"You are going to see Bachus let subcommittee chairs play a really big role," said Mark Calabria, the director of financial regulation studies at the Cato Institute. "So I think that is one of his ways for keeping everyone on board and keeping that support is to give them a fair amount of leeway…That is one of the things Bachus has done to solidify his support is that he has started to essentially share power with these guys. I think that has essentially brought them into it."
But Bachus' term may not last that long. Under current Republican rules, members are term limited to serve in the senior slot on a committee for six years, including time in the minority and majority. Since Bachus has been ranking member for nearly four years, he would have to seek a waiver to continue as chairman after 2012 (assuming Republicans are still in charge).
"He is going to have to prove himself both to leadership and to the freshmen that he is capable of doing this job in a way that is aggressive," said Calabria. "The waivers are all going to be discretionary based on member and it's going to be based on what kind of job has he done and how has he behaved."
But Bachus has the charm offensive on his side. Besides raising a ton of money for his party, which particularly helps garner the allegiance of party leaders, he is personable. For example, he is well known for being a model train enthusiast (since his grandfather was an engineer on the old Southern Railway) and he has been known to personally send trains to people who have asked him about his collection.
A former state senator and lawyer, Bachus was first elected to Congress in 1992. His popularity helped him beat out the more senior and wonkish former Rep. Richard Baker of Louisiana to become ranking member in 2007 after the top Republican Rep. Michael Oxley retired.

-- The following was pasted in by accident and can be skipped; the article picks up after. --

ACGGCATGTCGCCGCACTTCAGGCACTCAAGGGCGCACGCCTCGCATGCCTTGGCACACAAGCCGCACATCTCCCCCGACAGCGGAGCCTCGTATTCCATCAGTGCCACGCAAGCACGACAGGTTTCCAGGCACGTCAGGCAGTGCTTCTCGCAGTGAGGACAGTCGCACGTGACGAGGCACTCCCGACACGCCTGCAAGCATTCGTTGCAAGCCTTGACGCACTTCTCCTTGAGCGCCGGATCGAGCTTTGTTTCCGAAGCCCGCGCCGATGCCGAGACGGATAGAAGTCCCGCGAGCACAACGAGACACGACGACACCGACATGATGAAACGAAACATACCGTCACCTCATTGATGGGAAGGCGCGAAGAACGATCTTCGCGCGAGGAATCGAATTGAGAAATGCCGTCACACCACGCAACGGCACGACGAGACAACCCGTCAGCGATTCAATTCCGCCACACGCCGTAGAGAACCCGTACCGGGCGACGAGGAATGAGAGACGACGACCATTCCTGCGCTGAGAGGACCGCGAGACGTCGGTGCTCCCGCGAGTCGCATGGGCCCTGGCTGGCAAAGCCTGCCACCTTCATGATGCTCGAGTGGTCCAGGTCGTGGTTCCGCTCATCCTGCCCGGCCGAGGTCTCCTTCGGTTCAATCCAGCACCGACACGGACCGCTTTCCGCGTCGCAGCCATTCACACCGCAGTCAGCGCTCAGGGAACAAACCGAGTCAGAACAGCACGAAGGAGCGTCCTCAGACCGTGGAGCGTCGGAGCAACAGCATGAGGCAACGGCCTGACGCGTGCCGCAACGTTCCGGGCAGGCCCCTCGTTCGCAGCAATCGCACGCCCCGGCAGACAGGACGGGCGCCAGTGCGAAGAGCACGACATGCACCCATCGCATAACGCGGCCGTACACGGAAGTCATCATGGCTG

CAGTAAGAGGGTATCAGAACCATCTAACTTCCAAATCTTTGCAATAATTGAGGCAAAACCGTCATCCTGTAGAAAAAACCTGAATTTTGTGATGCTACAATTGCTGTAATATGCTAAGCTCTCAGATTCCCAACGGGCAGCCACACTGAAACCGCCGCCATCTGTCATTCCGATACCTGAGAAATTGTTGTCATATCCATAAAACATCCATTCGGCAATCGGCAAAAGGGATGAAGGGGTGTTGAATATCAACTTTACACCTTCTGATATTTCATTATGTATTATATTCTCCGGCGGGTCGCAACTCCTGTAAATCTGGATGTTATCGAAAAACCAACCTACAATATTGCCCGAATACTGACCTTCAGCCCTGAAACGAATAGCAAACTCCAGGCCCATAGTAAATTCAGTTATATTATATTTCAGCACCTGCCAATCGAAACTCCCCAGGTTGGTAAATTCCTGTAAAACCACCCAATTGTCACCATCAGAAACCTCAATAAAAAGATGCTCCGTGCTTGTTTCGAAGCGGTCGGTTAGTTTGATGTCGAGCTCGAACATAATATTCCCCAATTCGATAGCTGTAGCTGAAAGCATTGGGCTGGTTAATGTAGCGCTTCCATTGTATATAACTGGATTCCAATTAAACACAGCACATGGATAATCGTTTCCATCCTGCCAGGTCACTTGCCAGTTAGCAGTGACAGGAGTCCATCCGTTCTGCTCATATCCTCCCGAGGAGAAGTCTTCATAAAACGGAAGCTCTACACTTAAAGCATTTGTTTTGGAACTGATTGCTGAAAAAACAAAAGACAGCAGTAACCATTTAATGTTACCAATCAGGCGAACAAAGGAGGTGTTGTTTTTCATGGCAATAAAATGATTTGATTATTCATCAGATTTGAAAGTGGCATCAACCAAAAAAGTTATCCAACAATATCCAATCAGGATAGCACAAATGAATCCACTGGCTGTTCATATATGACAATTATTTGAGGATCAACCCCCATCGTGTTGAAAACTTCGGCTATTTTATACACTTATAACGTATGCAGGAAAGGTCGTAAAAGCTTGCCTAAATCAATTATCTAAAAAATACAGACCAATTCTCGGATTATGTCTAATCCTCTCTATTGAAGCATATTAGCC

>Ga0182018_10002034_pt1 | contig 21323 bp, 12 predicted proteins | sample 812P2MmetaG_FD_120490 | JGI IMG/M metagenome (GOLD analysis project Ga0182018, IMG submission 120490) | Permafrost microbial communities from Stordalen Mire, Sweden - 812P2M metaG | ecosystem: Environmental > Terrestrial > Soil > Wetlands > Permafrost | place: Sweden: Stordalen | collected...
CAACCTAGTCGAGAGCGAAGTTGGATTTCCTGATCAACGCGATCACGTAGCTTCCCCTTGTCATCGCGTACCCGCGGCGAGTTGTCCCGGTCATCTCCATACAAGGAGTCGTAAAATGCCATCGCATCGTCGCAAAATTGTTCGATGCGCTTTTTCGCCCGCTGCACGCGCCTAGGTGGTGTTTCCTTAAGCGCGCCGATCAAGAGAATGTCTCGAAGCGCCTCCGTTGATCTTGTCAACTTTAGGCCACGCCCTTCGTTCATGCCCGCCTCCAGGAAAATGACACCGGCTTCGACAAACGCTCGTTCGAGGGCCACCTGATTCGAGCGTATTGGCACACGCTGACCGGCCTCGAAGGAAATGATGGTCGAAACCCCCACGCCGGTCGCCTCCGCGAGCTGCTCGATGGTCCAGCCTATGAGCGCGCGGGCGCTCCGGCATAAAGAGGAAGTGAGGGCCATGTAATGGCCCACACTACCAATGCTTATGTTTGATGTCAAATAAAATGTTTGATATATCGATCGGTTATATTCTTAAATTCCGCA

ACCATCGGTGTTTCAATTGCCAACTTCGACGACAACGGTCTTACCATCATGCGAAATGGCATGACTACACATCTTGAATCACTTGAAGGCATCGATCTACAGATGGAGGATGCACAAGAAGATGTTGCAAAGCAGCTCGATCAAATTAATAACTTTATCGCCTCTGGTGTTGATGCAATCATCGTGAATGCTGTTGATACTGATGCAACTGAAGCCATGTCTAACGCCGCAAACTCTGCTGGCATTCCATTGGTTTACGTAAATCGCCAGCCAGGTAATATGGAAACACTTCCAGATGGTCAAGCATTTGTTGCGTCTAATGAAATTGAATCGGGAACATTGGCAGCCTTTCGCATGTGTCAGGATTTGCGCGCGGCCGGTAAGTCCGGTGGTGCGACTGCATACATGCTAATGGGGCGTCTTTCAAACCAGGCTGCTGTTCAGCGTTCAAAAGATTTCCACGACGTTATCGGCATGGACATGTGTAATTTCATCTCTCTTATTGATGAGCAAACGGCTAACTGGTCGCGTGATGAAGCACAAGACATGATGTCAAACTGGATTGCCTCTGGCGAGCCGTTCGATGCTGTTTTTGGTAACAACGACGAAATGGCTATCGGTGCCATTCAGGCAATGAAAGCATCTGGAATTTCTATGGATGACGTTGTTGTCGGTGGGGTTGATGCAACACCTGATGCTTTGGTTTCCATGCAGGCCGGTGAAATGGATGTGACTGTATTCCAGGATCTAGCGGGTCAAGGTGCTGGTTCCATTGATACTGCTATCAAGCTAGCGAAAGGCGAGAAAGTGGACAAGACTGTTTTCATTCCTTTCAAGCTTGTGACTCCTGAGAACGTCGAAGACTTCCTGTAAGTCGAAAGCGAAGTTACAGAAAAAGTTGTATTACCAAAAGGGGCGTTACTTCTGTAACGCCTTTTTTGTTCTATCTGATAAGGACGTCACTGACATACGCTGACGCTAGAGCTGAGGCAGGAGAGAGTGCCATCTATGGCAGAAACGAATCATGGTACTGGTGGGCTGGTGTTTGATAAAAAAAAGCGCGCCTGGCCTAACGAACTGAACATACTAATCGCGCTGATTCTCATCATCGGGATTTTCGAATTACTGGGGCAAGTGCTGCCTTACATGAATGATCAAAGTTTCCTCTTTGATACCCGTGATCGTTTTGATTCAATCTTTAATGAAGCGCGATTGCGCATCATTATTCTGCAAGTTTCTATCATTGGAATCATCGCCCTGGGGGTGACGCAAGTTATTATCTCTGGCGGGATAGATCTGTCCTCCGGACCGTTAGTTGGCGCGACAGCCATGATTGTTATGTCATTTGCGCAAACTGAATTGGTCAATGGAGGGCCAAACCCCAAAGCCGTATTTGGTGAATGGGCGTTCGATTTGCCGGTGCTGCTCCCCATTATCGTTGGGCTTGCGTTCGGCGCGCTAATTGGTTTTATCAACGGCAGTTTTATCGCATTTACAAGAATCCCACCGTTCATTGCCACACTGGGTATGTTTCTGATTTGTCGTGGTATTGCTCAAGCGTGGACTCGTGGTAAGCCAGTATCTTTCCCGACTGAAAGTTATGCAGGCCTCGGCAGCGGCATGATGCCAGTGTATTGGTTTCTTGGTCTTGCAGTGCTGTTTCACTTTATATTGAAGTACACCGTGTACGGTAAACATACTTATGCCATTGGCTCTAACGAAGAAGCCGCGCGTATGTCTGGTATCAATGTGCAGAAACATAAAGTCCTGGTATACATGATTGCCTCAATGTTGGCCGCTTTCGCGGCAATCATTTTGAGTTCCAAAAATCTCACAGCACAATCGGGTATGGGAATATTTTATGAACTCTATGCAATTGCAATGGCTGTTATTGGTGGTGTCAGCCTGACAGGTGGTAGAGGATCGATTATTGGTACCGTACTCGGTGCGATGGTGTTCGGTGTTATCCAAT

James Barth, the Lowder Eminent Scholar in Finance at Auburn University and a senior fellow at the Milken Institute, said Bachus' style appeals to colleagues.
"He's very gentlemanly," he said. "He doesn't appear to have any sort of temper. He doesn't seem to hold grudges or anything like that. He strikes me as a very even-keeled individual, quite polite and respectful of the views of others but quite willing to disagree with others as well."
To be sure, the choices for chairmen are far from set. Leadership races will not be held until later this month when Congress resumes. The Republican Steering Committee (which is made up of members of leadership who have weighted votes and other members representing geographic regions) are slated to hear pitches and vote for committee chairmen in December, which will have to be approved by the caucus.
Speculation about other potential choices include Rep. David Dreier, of California who maintains the most seniority on the committee but who has taken a leave from it for the last several years to serve as the top Republican on the Rules Committee, and is not expected to want to return.
Still, not everyone is betting on Bachus.
"While he fully deserves the position, I don't think that the ranking minority member of the committee Spencer Bachus will get the nod from the House Republican leadership," said Kenneth Guenther, the former head of the Independent Community Bankers of America. "He is viewed as not being savage enough… He isn't partisan enough and has been viewed, fairly or unfairly, as not being able to take on Barney Frank who will become the ranking minority member."